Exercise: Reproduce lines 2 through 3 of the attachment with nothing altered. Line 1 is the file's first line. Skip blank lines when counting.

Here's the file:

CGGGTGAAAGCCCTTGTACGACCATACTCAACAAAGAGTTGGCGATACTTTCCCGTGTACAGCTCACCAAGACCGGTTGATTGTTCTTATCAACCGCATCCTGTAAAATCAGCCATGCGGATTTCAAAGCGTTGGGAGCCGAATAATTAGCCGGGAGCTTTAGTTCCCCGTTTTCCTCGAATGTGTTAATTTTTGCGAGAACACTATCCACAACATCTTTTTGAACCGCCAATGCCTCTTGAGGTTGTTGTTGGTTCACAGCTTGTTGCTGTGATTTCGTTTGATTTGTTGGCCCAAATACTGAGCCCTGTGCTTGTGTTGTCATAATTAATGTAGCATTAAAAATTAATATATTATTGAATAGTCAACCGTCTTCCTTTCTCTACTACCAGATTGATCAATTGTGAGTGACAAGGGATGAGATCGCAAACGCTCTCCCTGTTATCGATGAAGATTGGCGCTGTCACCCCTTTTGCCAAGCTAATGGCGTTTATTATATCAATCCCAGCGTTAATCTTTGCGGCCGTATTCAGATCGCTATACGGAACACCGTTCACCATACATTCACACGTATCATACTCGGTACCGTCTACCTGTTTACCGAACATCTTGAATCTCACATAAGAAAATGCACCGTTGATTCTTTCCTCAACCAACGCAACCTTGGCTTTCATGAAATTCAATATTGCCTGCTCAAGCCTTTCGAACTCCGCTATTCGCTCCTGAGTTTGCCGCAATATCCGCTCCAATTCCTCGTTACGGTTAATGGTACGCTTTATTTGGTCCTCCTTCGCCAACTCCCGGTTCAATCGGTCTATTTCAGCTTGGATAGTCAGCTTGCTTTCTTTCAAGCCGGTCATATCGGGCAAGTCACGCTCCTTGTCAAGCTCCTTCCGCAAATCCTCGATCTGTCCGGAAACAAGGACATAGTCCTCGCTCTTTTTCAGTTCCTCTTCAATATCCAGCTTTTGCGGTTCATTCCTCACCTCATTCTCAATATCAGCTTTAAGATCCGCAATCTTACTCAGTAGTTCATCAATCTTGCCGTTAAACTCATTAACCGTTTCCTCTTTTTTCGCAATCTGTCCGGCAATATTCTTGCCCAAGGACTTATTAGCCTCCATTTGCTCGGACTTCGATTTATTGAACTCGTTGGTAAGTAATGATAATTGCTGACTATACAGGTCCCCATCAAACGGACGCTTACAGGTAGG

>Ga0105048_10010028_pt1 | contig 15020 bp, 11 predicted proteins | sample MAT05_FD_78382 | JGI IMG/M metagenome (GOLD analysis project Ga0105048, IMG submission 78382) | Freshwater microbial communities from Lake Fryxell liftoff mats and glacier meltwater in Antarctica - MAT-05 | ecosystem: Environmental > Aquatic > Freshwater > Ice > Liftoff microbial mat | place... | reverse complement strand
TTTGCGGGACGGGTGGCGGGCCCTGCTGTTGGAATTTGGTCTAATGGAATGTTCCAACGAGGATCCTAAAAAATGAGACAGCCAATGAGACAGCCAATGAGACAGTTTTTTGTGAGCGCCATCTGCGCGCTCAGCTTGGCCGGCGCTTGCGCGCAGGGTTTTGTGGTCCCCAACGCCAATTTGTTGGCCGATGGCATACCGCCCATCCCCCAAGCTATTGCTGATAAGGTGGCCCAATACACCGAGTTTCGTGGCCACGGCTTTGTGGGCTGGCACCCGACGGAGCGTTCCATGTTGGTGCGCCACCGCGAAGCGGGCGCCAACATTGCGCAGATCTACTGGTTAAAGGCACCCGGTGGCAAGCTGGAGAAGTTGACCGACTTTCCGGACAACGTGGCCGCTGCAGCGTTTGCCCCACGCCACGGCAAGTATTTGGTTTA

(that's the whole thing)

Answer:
>Ga0105048_10010028_pt1 | contig 15020 bp, 11 predicted proteins | sample MAT05_FD_78382 | JGI IMG/M metagenome (GOLD analysis project Ga0105048, IMG submission 78382) | Freshwater microbial communities from Lake Fryxell liftoff mats and glacier meltwater in Antarctica - MAT-05 | ecosystem: Environmental > Aquatic > Freshwater > Ice > Liftoff microbial mat | place... | reverse complement strand
TTTGCGGGACGGGTGGCGGGCCCTGCTGTTGGAATTTGGTCTAATGGAATGTTCCAACGAGGATCCTAAAAAATGAGACAGCCAATGAGACAGCCAATGAGACAGTTTTTTGTGAGCGCCATCTGCGCGCTCAGCTTGGCCGGCGCTTGCGCGCAGGGTTTTGTGGTCCCCAACGCCAATTTGTTGGCCGATGGCATACCGCCCATCCCCCAAGCTATTGCTGATAAGGTGGCCCAATACACCGAGTTTCGTGGCCACGGCTTTGTGGGCTGGCACCCGACGGAGCGTTCCATGTTGGTGCGCCACCGCGAAGCGGGCGCCAACATTGCGCAGATCTACTGGTTAAAGGCACCCGGTGGCAAGCTGGAGAAGTTGACCGACTTTCCGGACAACGTGGCCGCTGCAGCGTTTGCCCCACGCCACGGCAAGTATTTGGTTTA